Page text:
This fall, students from Worcester Polytechnic Institute–Vanshaj Chowdhary, Mackenzie Banker, Yang Xu and Michael Prindle–have been busy enhancing ATA’s new e-platform Aid To Artisan U (ATAU) that provides a networking and resource platform for anyone interested in the craft sector. By joining ATAU, people can have discussions with artisans and entrepreneurs worldwide and learn and develop their businesses by taking its online free courses.  The latest activity of our interns was uploading an online catalogue for ATAU members to showcase their products. This catalog is a valuable tool for entrepreneurs and buyers to connect and form mutually beneficial linkages.

“During our time here, we had the opportunity to meet with many interesting people. Going into this project, I did not expect to talk to so many people from all over the world. Interviewing people from different countries provided us with a better understanding of the craft sector and how we can make ATAU more beneficial for them” says Mackenzie Banker.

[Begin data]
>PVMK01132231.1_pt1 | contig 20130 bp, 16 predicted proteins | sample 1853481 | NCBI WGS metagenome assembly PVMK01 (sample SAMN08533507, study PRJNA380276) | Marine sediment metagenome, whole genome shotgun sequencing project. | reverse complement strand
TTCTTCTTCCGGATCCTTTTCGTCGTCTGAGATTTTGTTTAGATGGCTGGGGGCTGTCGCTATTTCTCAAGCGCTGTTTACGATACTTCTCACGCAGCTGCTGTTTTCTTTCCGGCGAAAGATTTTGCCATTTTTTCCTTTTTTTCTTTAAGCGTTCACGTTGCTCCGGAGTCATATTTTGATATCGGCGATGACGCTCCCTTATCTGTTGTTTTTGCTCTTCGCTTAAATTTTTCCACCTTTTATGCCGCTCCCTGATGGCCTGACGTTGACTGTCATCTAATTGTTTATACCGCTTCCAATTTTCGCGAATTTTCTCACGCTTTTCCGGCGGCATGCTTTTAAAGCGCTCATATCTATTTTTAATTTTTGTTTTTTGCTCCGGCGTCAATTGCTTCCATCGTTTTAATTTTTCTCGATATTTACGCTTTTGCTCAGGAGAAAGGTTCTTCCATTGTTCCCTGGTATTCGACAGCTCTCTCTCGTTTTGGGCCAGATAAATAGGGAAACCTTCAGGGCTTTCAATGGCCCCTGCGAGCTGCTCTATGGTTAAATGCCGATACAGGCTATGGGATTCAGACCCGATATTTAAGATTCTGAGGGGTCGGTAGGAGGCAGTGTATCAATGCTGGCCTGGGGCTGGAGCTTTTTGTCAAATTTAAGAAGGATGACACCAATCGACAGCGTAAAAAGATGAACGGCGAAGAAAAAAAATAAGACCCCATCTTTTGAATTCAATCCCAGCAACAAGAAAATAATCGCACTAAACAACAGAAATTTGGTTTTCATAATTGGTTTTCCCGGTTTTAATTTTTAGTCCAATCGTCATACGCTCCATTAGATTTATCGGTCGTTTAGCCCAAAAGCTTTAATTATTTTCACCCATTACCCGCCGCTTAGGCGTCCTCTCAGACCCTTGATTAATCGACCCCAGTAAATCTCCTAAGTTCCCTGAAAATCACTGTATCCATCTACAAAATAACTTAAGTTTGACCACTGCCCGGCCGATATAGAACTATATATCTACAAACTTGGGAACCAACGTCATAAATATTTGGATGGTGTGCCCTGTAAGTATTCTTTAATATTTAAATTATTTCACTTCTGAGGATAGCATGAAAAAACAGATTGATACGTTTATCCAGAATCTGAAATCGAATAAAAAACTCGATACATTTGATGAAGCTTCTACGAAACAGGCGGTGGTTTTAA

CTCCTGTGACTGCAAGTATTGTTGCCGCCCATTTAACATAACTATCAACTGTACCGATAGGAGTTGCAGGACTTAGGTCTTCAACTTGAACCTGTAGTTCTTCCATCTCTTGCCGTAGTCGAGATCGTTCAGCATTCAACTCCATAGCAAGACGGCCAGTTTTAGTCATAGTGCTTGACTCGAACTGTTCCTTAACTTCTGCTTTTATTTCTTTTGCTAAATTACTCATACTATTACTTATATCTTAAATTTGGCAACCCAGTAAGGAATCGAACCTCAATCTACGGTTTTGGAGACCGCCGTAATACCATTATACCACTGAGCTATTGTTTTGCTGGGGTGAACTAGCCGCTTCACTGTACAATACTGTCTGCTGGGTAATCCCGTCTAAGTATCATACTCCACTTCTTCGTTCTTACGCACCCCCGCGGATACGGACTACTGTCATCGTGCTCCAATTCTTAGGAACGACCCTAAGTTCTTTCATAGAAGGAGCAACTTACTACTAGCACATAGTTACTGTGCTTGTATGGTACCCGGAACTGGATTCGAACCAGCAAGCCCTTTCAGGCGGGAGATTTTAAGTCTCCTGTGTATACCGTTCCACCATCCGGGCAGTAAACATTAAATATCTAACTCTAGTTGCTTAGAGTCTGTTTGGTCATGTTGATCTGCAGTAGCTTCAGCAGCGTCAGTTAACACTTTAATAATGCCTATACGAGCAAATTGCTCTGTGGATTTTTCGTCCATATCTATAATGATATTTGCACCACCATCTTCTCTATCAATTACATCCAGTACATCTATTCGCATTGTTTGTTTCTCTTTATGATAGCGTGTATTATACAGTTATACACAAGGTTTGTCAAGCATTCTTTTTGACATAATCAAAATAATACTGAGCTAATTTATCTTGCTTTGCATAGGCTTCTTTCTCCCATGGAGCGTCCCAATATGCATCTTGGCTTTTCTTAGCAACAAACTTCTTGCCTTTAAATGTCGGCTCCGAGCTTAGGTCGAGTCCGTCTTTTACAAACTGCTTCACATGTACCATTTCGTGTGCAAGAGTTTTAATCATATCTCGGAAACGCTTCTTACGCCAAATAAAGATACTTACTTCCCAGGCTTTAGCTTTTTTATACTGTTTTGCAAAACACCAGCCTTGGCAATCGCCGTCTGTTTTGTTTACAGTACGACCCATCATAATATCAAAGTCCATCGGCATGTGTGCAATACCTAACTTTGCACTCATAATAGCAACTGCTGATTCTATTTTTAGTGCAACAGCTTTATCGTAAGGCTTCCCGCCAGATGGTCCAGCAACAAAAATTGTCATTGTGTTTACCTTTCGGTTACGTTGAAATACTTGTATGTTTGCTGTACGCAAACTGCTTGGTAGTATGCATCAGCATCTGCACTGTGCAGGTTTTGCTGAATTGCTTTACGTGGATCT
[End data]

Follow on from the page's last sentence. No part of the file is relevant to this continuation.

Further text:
ATAU provides online training courses for artisans and artisan-entrepreneurs. Through a variety of free classes, artisans can enhance their skills and track their progress. The Market Readiness Program introductory course is one of the most popular classes that help identify characters of the US Retail market, and the importance of the roles of the buyer.

“Even with just the minor changes we made to the platform, we noticed a large spike in users. When all the features we recommended like the advanced search and the discussion forum get implemented, we expect there to be a large increase in both membership and activity on the site. In the future, we hope the site becomes the go-to place for artisans, buyers, or anyone interested in learning about the craft sector” says Vanshaj Chowdhary. Gilbert Kubwimana from Rwanda is very happy about this feature and seeing how people are blogging about their business brought ATAU platform. “With the increase in user base, this platform will be a big part of helping global business” reckons Kubwimana.